For many Major Leaguers, their baseball careers first started in the backyard. And there's usually one constant: They were playing with their dads.
As Father's Day was celebrated across the Majors on Sunday, the Royals added a special twist, inviting players' dads and coaches' sons to hop on a plane and travel with the team to Tampa and Cleveland.
They were on the same charter flight, staying in the same hotel rooms and eating the same dinners.
Time is often the best gift, and the Royals were in chirpy moods on Sunday as they've been able to share some time with their fathers.
"When I was little, my dad taught me about baseball," said Royals pitcher Bruce Chen, whose dad, Jose, flew in from Panama. "He always practiced with me and he'd throw batting practice for me or catch for me. He took me to a lot of my games.
"Now, years later, I'm able to say, 'Dad, come on the trip. This is how we travel.' I feel good that the team has given [me an] opportunity to give my dad this experience of being here in the big leagues -- to visit and be on the field for the first time ever, being here at batting practice, [to] see how everything is run."
Robert Johnson, father of infielder Elliot Johnson, flew in from Indiana.
"Elliot told me about it, and I had to call him back three times to make sure I got this story right," Johnson's proud father said. "I said, 'You've got to be kidding me. All I have to do is get to Kansas City and they're going to put me on a plane and fly me along with you and not charge me anything? And I'm going to get in a hotel and eat with you guys and hang out with you?'"
Dodgers outfielder Jerry Hairston Jr. has long understood the complications of keeping the relationship between father and son strong. His dad, Jerry Hairston, enjoyed a 14-year Major League career, spent mostly with the White Sox, and was often on the road.
"It's tough to be away from them, in general," Hairston Jr. said. "One thing I try to do is, when I do have time with my children, I make that time count. I remember how my father would travel, and I understood. And my kids understand. They never wonder where there dad's at. They know he's in Pittsburgh, or New York.
"Baseball, more so than any other sport, you can have that bond with your father, playing catch, your father throwing to you. When I grew up, my dad pitched to me all the time -- and even to this day, I remember being in Little League and he'd say, 'Listen. If I can't get you out, no Little Leaguer can get you out.'"
Marlins manager Mike Redmond has been throwing batting practice with his sons, Michael and Ryan, shagging flies in the outfield behind him.
"As a father, that's pretty fun," Redmond said. "It's pretty fun to be able to take this journey with my own kids -- whether they play baseball or not, whatever. That doesn't even matter. It's fun for me to get to spend as much time as I can with them."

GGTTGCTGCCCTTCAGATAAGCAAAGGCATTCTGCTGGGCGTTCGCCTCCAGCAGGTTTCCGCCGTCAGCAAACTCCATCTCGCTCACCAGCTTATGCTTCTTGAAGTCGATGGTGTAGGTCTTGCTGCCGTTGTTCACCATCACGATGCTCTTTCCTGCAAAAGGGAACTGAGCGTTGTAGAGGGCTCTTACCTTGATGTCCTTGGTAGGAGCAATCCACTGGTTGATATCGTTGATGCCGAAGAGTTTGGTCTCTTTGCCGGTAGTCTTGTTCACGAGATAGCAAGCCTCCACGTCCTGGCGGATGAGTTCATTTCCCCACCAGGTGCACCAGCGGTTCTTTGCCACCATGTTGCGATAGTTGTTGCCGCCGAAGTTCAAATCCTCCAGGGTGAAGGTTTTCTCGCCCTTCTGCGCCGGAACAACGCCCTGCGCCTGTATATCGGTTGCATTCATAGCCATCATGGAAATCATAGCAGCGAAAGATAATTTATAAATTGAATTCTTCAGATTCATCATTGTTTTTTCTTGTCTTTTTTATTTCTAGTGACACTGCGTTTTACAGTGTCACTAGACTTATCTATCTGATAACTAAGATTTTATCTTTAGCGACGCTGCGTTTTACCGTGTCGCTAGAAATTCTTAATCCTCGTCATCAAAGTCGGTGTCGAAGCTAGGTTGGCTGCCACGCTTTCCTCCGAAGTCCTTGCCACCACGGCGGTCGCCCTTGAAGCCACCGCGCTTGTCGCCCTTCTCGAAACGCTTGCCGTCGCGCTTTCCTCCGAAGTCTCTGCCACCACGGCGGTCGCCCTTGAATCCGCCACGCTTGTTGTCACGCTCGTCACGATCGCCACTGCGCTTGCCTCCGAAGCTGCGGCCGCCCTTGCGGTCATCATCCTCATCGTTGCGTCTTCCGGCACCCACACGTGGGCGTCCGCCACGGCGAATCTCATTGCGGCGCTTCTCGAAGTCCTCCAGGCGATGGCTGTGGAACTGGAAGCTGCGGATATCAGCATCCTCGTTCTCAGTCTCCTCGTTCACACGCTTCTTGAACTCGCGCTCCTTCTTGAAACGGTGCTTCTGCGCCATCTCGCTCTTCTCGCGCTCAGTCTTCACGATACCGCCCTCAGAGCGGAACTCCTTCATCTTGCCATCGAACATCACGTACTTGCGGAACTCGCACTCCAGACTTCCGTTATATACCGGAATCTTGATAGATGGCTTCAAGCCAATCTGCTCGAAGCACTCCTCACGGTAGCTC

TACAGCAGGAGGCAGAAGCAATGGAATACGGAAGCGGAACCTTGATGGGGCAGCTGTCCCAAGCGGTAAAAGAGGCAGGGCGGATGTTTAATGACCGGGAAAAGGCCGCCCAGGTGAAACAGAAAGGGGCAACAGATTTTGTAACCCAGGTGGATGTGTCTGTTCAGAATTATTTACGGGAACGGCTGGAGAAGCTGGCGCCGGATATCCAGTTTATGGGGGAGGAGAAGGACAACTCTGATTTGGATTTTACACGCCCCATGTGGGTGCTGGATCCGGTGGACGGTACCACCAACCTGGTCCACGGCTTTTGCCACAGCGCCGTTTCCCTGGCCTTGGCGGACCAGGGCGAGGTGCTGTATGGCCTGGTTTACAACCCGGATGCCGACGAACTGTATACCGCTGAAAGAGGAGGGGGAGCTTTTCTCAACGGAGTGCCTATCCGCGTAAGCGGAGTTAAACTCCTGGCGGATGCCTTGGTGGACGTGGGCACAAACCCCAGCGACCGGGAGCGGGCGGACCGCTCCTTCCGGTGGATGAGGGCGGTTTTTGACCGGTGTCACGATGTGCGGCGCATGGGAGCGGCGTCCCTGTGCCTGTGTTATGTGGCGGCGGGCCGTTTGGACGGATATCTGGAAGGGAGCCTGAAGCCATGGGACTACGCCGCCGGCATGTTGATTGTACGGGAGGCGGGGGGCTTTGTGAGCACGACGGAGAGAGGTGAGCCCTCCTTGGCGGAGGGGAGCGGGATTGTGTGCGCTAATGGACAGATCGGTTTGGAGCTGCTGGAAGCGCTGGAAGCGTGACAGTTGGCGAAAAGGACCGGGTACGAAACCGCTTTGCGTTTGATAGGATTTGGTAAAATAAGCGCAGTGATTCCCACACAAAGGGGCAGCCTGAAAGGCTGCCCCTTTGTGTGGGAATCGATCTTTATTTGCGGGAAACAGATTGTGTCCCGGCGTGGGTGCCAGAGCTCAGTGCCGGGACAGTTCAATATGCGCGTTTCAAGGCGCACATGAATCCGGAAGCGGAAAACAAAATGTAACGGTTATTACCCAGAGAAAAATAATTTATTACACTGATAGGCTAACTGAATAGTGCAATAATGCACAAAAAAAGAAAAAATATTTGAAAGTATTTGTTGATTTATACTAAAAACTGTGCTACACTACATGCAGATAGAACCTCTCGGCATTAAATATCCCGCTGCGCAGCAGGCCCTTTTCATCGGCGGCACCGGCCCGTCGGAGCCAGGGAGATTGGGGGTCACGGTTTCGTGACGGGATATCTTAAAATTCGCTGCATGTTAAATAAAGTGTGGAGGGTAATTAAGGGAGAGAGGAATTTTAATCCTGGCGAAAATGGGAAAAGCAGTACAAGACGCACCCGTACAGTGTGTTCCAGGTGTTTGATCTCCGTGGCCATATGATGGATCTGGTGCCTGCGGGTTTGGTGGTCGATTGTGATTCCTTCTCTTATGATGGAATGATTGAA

As the pressure of being a Major Leaguer can often build throughout the long season, the bond with children can play a major role in keeping things loose.
"When I was coming up as a player, it was always great to have little kids, because it just kind of puts things into perspective," Redmond said. "Little kids, man, they don't care if you went 0-for-4 last night or 4-for-4.
"They just want to hang out and talk and admire the players. My kids are like that. They sit there and they watch the guys, and they root for them and they cheer for them. They want them to do well, and they love just being around them."
Reds manager Dusty Baker is almost always surrounded by his son, Darren.
"I invite these guys to bring their kids down," Baker said. "We spend a lot of time away from our families. There are times I wish I could have gone to work with my dad. I wasn't allowed to go inside because he worked for the military, and I never did find out what he did.
"I've always had kids around. I'm Uncle Dusty."
Cardinals outfielder Jon Jay got to return home for the holiday, thanks to a favorable schedule that put the Cardinals in Miami, his hometown. Jay won a state championship at Christopher Columbus High School and was a standout at the University of Miami before being selected in the second round of the 2007 First-Year Player Draft.
"It's nice, especially because I am here for Father's Day," Jay said. "It's great to have my family and friends around. That's always special."
"Every father dreams of seeing [his] kids succeed," said Jay's father, Justo. "He's living his dream, but not just because he is playing baseball. He's being successful on the ball field, but he is successful as a human being and he was successful as a student. We definitely feel blessed because we know how difficult it is to make it to the big leagues. It's one in a million to get there, and we don't take it for granted that he has made it here."
Around the league, teams celebrated by honoring fathers with ceremonial first pitches and special giveaways.
The Indians offered fans a chance to play catch in the outfield after Sunday's game. The Reds gave duffle bags to the first 10,000 dads who entered Great American Ball Park. The Twins' Justin Morneau played catch with 25 veterans and their children.
Indians outfielder Michael Bourn put it all in perspective.
"As a baseball player or any athlete, you don't get to spend as much time as you would like with your kids," said Bourn, who is expecting a daughter in early July. "It's not easy being a father. You have to make a lot of sacrifices. [I] just want to make sure everybody knows to enjoy their day. It's a day that you should enjoy, I think."
Jason Mastrodonato is a reporter for MLB.com. Follow him on Twitter @jmastrodonato.